REVFINDER recommended the correct code-reviewers with a median rank of 4. The overall ranking of REVFINDER ended up being 3 times better than that of REVIEWBOT.



“Why does REVFINDER outperform REVIEWBOT”

REVFINDER and REVIEWBOT are different when it comes to the granularity of code-review history, with REVFINDER leveraging file-path similarities and REVIEWBOT leveraging line-level similarities. The authors observed that 70% - 90% of lines of code are changed only once, concluding that line-level code review systems such as REVIEWBOT lack in performance.


“Can REVFINDER effectively help developers find code-reviewers?”

An exploratory study was performed where a representative sample of reviews was selected and then analyzed in order to identify which of them had code-reviewer assignment problem. The results of the study showed that reviews with code-reviewer assignment problem required more time to investigate the change. REVFINDER was executed on the reviews with code-reviewer assignment problem from the samples and found that on average, it correctly recommended code-reviewers for 80% of the reviews with a top-10 recommendation.

Threats to Validity

Internal Validity

Threat: The reviews classification process was conducted by authors not involved in the code-review system. Impact: Since the classification process was conducted by authors not involved in the code-review system, this could be considered a threat, as they have decreased domain knowledge.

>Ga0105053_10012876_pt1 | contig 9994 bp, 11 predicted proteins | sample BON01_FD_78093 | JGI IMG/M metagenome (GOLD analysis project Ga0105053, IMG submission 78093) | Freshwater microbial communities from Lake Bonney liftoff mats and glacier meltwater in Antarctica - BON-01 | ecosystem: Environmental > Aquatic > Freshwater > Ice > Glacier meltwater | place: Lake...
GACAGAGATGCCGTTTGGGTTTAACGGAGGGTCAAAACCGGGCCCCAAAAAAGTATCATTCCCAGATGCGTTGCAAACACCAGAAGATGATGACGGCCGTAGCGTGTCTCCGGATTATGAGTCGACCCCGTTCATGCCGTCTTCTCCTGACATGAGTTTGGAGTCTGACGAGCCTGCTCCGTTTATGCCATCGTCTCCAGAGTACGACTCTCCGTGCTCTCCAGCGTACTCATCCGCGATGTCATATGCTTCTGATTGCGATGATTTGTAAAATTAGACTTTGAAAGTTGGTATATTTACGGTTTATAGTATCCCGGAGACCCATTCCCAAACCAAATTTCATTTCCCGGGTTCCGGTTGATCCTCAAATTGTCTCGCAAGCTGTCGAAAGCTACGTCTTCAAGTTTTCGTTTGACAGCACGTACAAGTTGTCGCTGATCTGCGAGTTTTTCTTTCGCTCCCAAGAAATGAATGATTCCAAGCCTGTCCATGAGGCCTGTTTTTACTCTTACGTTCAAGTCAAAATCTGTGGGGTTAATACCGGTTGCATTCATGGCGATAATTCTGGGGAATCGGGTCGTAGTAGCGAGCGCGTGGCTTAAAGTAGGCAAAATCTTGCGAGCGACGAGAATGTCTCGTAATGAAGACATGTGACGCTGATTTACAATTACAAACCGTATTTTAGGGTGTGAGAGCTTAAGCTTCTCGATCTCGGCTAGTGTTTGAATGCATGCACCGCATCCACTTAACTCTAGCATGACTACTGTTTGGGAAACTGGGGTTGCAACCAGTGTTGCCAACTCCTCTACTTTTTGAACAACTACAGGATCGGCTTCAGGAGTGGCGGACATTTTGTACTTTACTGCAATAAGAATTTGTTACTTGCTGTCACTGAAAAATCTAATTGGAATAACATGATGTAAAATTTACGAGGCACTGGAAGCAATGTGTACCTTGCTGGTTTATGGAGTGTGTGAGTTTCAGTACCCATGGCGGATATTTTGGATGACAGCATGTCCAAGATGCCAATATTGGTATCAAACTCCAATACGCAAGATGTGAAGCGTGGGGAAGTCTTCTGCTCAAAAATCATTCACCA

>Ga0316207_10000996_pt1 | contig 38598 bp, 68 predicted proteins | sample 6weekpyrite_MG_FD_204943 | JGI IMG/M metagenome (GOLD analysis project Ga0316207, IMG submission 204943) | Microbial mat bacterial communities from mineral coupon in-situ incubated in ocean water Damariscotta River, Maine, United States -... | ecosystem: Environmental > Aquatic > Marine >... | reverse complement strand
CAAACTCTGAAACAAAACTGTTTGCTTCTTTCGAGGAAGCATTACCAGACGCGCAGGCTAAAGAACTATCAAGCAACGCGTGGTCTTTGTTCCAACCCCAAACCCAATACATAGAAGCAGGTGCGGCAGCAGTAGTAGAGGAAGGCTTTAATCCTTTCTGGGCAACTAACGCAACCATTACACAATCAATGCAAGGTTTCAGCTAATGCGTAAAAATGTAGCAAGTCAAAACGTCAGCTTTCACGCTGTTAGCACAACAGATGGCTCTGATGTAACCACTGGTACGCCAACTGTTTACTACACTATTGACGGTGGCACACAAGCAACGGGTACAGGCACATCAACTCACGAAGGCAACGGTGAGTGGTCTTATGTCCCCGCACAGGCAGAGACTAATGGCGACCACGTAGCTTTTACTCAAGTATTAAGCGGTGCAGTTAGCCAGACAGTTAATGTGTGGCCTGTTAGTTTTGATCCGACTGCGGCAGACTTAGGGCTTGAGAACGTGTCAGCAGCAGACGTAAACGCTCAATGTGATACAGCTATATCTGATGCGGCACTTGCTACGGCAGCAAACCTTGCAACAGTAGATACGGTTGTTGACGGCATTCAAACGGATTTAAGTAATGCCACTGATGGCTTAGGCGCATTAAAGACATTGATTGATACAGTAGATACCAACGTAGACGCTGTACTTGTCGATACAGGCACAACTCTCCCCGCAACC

External Validity

Threat: The results are limited to four datasets (Android, OpenStack, Qt, LibreOffice). Impact: Limiting sample size in this way doesn’t give us the full picture, despite the fact that these systems were chosen due to their relevancy and high usage. Having a larger sample size provides a more realistic outcome on REVFINDER’s performance.

Construct Validity

Threat: Lack of code-reviewer retirement information. Impact: There’s is not enough information on code-reviewers who are retired or no longer involved in the code-review system. This can impact results greatly, as we might be recommended fantastic code-reviewers for the job, but they are no longer present. Thus, we have an inaccurate picture of which code-reviewers are truly available.

Threat: Code-reviewer workload. Impact: How can we measure how busy a code-reviewer is? It’s entirely possible that there’s a highly-ranked code-reviewer that often gets recommended by REVFINDER and is therefore burdened with many assigned reviews. Workload balancing would be a future consideration and optimization for REVFINDER.

Future Work

The authors hope to deploy REVFINDER in a real development environment and perform experiments with developers to analyze the efficiency and practicality of REVFINDER in the workplace.

Works Cited

P. Thongtanunam, C. Tantithamthavorn, R. G. Kula, N. Yoshida, H. Iida and K. -i. Matsumoto, "Who should review my code? A file location-based code-reviewer recommendation approach for Modern Code Review," 2015 IEEE 22nd International Conference on Software Analysis, Evolution, and Reengineering (SANER), Montreal, QC, Canada, 2015, pp. 141-150, doi: 10.1109/SANER.2015.7081824.

GitLab. “What Is a Code Review?” GitLab,